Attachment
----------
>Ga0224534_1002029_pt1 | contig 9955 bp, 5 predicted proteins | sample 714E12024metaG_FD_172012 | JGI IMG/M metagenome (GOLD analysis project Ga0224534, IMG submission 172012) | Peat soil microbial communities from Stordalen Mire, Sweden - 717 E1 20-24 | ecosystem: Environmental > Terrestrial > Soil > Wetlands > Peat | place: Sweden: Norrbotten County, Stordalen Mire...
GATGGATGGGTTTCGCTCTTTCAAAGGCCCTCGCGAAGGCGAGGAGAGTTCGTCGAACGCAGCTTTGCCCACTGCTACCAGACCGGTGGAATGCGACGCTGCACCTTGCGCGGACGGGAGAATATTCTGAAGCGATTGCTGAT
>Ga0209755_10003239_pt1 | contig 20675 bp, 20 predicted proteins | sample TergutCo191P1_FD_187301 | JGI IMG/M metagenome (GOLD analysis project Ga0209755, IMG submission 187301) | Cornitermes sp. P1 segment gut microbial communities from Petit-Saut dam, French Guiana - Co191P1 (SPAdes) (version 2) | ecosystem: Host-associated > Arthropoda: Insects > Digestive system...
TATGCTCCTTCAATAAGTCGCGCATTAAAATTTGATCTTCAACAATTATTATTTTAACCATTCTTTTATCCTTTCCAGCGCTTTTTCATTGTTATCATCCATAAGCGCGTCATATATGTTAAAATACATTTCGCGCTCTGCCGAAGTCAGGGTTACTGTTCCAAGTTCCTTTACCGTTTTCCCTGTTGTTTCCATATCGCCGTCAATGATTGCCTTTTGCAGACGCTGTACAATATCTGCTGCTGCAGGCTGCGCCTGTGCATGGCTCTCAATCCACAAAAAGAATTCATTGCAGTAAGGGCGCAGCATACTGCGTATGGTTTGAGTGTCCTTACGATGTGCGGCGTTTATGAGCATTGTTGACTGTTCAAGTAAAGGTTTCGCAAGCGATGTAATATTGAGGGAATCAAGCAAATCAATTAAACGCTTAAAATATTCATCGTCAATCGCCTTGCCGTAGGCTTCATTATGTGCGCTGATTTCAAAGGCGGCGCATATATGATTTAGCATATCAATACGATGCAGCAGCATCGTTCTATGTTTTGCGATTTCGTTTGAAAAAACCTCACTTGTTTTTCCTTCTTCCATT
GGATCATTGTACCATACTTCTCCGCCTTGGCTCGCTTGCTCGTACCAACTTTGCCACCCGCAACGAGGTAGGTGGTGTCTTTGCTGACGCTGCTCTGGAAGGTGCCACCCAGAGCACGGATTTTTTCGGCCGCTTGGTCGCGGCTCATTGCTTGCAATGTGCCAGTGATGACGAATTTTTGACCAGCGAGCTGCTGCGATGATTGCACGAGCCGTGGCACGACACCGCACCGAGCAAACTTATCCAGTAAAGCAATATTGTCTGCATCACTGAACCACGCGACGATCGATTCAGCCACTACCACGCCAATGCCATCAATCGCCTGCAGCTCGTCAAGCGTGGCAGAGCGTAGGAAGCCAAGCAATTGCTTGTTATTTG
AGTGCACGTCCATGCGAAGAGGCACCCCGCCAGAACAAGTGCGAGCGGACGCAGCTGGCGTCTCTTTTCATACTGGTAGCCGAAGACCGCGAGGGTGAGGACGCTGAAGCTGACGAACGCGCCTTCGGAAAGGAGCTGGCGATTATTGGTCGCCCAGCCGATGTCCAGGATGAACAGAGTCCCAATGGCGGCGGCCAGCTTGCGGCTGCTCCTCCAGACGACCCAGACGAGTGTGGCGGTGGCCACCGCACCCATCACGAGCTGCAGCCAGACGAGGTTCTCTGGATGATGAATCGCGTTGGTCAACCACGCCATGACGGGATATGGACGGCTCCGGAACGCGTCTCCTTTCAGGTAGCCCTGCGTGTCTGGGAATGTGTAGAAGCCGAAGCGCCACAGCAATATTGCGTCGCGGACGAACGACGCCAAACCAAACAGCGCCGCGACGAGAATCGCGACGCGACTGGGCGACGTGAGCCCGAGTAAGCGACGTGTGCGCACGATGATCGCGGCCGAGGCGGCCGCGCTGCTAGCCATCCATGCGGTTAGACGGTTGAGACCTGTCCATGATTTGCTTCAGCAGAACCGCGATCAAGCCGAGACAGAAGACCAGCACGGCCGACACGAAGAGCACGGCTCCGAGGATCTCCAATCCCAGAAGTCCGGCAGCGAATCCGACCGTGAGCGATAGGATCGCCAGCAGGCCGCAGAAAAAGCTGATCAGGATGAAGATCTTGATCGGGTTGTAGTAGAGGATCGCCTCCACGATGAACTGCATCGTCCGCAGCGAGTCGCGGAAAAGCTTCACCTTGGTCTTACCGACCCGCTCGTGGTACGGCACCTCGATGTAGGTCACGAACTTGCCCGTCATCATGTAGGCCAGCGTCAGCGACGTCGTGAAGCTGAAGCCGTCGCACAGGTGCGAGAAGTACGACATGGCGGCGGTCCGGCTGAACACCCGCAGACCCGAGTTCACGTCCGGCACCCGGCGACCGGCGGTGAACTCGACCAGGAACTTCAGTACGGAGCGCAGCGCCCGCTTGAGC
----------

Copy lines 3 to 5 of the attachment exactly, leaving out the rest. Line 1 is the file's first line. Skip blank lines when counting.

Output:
>Ga0209755_10003239_pt1 | contig 20675 bp, 20 predicted proteins | sample TergutCo191P1_FD_187301 | JGI IMG/M metagenome (GOLD analysis project Ga0209755, IMG submission 187301) | Cornitermes sp. P1 segment gut microbial communities from Petit-Saut dam, French Guiana - Co191P1 (SPAdes) (version 2) | ecosystem: Host-associated > Arthropoda: Insects > Digestive system...
TATGCTCCTTCAATAAGTCGCGCATTAAAATTTGATCTTCAACAATTATTATTTTAACCATTCTTTTATCCTTTCCAGCGCTTTTTCATTGTTATCATCCATAAGCGCGTCATATATGTTAAAATACATTTCGCGCTCTGCCGAAGTCAGGGTTACTGTTCCAAGTTCCTTTACCGTTTTCCCTGTTGTTTCCATATCGCCGTCAATGATTGCCTTTTGCAGACGCTGTACAATATCTGCTGCTGCAGGCTGCGCCTGTGCATGGCTCTCAATCCACAAAAAGAATTCATTGCAGTAAGGGCGCAGCATACTGCGTATGGTTTGAGTGTCCTTACGATGTGCGGCGTTTATGAGCATTGTTGACTGTTCAAGTAAAGGTTTCGCAAGCGATGTAATATTGAGGGAATCAAGCAAATCAATTAAACGCTTAAAATATTCATCGTCAATCGCCTTGCCGTAGGCTTCATTATGTGCGCTGATTTCAAAGGCGGCGCATATATGATTTAGCATATCAATACGATGCAGCAGCATCGTTCTATGTTTTGCGATTTCGTTTGAAAAAACCTCACTTGTTTTTCCTTCTTCCATT
GGATCATTGTACCATACTTCTCCGCCTTGGCTCGCTTGCTCGTACCAACTTTGCCACCCGCAACGAGGTAGGTGGTGTCTTTGCTGACGCTGCTCTGGAAGGTGCCACCCAGAGCACGGATTTTTTCGGCCGCTTGGTCGCGGCTCATTGCTTGCAATGTGCCAGTGATGACGAATTTTTGACCAGCGAGCTGCTGCGATGATTGCACGAGCCGTGGCACGACACCGCACCGAGCAAACTTATCCAGTAAAGCAATATTGTCTGCATCACTGAACCACGCGACGATCGATTCAGCCACTACCACGCCAATGCCATCAATCGCCTGCAGCTCGTCAAGCGTGGCAGAGCGTAGGAAGCCAAGCAATTGCTTGTTATTTG